The Second Chance project… a specific approach to supporting trainees’ projects?

The project can be the mirror through which these young people are perceived when they are considered to be “without a project” (Boutinet, 1990). However, supporting professional projects is a major aspect of the support process implemented by Second Chance Schools. The paradox of the project can thus be expressed in these terms: because of the precariousness of their actual situation, the young people enrolled in this type of structure are often practically incapable of projecting themselves into a future project. However, the so-called “struggling” public is largely expected to act as a guarantor of a professional project and of this part of the attempt to make the autonomous individuals accountable for the conduct of their career path. This puts the trainers in a difficult situation as the activities they choose are expected to empower trainees and help them demonstrate their employability. These demands shift the weight of the responsibility of one’s professional future on to the individual. Supporting professional projects is even more problematic because successful professional integration is not necessarily pre-built, but rather is the result of transactions developed by chance, encounters, opportunities, etc. Put differently, professional integration does not necessarily require one to have a pre-existing project. To relive this tension, trainers have focused on autonomy in the training programme: must trainees be autonomous in their choices and in what they learn from the outset, or can autonomy be considered more as a process? The E2C CBA approach considers training as an empowerment process. It is less a question of expecting trainees to become self-reliant before they can learn and more about producing the conditions that allow them to change and to put their professional and personal aspirations into words. In other words, within the framework of the E2C CPA, the autonomy of trainees is a target rather than a prerequisite: increasing the autonomy of the trainees requires specific conditions and support. In this sense, the empowering dimension of the project depends on how it is implemented in the young person’s experience of doing and learning in E2Cs:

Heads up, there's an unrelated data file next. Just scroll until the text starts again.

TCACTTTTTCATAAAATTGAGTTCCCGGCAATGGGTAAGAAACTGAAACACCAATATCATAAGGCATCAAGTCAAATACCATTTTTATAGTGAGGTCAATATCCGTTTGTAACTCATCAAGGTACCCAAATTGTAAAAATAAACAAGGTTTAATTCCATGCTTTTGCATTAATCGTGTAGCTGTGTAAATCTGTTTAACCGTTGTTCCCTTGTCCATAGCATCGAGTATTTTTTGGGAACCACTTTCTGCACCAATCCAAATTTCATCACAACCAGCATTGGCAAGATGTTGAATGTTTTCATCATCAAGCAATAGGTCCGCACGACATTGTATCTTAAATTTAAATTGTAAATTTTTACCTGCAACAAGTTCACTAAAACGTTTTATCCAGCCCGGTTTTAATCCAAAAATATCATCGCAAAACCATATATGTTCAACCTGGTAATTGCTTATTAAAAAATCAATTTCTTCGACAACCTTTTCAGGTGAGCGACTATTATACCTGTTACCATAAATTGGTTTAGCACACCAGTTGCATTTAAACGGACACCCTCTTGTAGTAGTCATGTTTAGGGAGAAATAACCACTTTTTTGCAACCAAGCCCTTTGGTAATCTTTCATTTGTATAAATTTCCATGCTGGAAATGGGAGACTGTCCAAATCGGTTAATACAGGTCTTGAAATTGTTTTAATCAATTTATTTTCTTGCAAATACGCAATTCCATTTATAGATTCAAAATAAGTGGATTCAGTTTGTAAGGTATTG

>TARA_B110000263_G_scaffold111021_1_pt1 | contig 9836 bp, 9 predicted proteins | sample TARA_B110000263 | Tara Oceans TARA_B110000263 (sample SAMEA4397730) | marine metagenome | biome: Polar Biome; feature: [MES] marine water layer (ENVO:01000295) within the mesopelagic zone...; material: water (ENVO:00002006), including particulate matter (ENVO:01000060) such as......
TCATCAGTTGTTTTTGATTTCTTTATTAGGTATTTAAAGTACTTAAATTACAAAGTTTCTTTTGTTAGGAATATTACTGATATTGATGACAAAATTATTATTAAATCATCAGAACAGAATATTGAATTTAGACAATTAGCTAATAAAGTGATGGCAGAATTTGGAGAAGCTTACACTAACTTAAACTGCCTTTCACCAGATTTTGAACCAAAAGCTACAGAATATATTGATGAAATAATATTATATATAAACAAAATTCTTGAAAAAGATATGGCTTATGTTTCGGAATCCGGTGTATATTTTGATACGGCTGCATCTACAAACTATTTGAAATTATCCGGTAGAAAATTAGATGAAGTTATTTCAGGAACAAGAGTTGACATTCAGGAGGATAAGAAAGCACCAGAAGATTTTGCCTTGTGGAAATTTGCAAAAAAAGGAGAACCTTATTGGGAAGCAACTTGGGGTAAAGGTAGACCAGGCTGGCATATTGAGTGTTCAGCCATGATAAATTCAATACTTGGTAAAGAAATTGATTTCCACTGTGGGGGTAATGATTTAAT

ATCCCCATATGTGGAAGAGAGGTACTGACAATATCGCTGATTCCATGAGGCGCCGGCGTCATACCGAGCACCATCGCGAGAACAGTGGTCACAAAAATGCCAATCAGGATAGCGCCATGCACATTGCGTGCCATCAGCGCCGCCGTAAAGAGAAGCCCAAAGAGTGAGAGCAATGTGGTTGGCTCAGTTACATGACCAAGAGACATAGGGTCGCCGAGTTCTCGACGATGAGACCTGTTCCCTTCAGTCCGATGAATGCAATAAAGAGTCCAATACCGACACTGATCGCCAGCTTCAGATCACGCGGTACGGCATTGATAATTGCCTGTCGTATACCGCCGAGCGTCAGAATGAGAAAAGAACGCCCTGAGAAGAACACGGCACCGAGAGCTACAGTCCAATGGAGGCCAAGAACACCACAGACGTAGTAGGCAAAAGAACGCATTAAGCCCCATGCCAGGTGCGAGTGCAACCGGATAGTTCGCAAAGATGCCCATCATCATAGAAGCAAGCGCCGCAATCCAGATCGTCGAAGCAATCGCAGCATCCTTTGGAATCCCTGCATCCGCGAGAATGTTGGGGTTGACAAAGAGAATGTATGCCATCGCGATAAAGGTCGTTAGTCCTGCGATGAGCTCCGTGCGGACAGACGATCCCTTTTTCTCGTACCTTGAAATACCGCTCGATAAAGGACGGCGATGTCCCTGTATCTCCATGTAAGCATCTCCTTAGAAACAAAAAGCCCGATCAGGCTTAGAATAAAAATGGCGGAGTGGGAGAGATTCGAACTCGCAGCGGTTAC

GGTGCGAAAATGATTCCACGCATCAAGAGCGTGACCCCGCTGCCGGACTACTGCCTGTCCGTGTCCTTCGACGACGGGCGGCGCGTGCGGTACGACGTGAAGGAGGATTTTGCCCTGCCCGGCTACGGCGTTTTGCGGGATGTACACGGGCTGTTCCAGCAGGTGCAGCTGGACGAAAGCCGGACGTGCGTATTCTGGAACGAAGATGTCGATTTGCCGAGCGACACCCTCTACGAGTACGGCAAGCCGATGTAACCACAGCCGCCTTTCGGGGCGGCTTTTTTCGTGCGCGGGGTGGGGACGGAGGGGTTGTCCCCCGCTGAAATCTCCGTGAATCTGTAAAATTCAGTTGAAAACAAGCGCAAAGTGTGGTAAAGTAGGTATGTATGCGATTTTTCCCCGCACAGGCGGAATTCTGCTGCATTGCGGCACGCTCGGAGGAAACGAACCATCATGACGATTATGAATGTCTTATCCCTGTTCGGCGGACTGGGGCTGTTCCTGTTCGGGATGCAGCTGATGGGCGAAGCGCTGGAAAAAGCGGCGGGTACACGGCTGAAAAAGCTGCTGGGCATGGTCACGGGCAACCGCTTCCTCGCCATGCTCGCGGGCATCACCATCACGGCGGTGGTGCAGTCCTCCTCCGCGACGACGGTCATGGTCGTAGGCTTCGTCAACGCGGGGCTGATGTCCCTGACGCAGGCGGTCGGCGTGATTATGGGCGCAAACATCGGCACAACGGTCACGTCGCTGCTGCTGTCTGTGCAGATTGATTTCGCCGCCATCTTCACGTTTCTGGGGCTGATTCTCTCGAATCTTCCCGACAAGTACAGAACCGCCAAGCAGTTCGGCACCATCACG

It is through the experience of doing and learning that the young people obtain points of reference which may enable them to act as responsible and autonomous people, but to do so, this experience must be “deliberate”, i.e., reflected individually upon (what is the significance, meaning, value of this experience for me?), but also focused on others (how do others perceive the value I myself place on my lived experience?) (Lavielle-Gutnik, N., Houot, I., 2018).

Skills: the tree that hides experiences in E2Cs?